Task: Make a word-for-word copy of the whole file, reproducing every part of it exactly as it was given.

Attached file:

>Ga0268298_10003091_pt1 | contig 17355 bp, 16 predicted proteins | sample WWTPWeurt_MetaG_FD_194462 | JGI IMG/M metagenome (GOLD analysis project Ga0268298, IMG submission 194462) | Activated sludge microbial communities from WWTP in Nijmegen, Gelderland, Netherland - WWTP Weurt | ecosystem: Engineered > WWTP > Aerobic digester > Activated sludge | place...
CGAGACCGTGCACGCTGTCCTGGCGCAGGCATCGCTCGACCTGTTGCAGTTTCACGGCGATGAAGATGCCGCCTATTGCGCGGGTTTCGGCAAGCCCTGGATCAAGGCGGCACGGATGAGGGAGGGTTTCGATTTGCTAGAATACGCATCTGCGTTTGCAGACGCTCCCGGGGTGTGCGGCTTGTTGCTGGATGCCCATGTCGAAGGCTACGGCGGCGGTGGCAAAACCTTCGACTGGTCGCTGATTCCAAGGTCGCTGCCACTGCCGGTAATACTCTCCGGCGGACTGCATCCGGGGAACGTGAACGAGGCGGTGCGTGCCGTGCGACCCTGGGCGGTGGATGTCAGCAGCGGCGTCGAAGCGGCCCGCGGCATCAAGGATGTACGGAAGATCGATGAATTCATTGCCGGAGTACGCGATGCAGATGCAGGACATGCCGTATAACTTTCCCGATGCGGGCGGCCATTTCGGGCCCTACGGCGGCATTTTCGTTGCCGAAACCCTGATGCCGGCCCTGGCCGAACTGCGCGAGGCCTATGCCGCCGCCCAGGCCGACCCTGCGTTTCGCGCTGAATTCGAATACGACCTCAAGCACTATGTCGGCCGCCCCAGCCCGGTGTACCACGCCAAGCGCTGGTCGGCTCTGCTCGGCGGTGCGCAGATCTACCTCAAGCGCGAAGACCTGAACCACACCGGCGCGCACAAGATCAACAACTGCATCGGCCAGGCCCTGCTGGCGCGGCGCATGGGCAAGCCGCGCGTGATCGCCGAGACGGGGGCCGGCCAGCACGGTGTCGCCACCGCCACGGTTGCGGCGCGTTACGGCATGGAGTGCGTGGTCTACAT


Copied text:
>Ga0268298_10003091_pt1 | contig 17355 bp, 16 predicted proteins | sample WWTPWeurt_MetaG_FD_194462 | JGI IMG/M metagenome (GOLD analysis project Ga0268298, IMG submission 194462) | Activated sludge microbial communities from WWTP in Nijmegen, Gelderland, Netherland - WWTP Weurt | ecosystem: Engineered > WWTP > Aerobic digester > Activated sludge | place...
CGAGACCGTGCACGCTGTCCTGGCGCAGGCATCGCTCGACCTGTTGCAGTTTCACGGCGATGAAGATGCCGCCTATTGCGCGGGTTTCGGCAAGCCCTGGATCAAGGCGGCACGGATGAGGGAGGGTTTCGATTTGCTAGAATACGCATCTGCGTTTGCAGACGCTCCCGGGGTGTGCGGCTTGTTGCTGGATGCCCATGTCGAAGGCTACGGCGGCGGTGGCAAAACCTTCGACTGGTCGCTGATTCCAAGGTCGCTGCCACTGCCGGTAATACTCTCCGGCGGACTGCATCCGGGGAACGTGAACGAGGCGGTGCGTGCCGTGCGACCCTGGGCGGTGGATGTCAGCAGCGGCGTCGAAGCGGCCCGCGGCATCAAGGATGTACGGAAGATCGATGAATTCATTGCCGGAGTACGCGATGCAGATGCAGGACATGCCGTATAACTTTCCCGATGCGGGCGGCCATTTCGGGCCCTACGGCGGCATTTTCGTTGCCGAAACCCTGATGCCGGCCCTGGCCGAACTGCGCGAGGCCTATGCCGCCGCCCAGGCCGACCCTGCGTTTCGCGCTGAATTCGAATACGACCTCAAGCACTATGTCGGCCGCCCCAGCCCGGTGTACCACGCCAAGCGCTGGTCGGCTCTGCTCGGCGGTGCGCAGATCTACCTCAAGCGCGAAGACCTGAACCACACCGGCGCGCACAAGATCAACAACTGCATCGGCCAGGCCCTGCTGGCGCGGCGCATGGGCAAGCCGCGCGTGATCGCCGAGACGGGGGCCGGCCAGCACGGTGTCGCCACCGCCACGGTTGCGGCGCGTTACGGCATGGAGTGCGTGGTCTACAT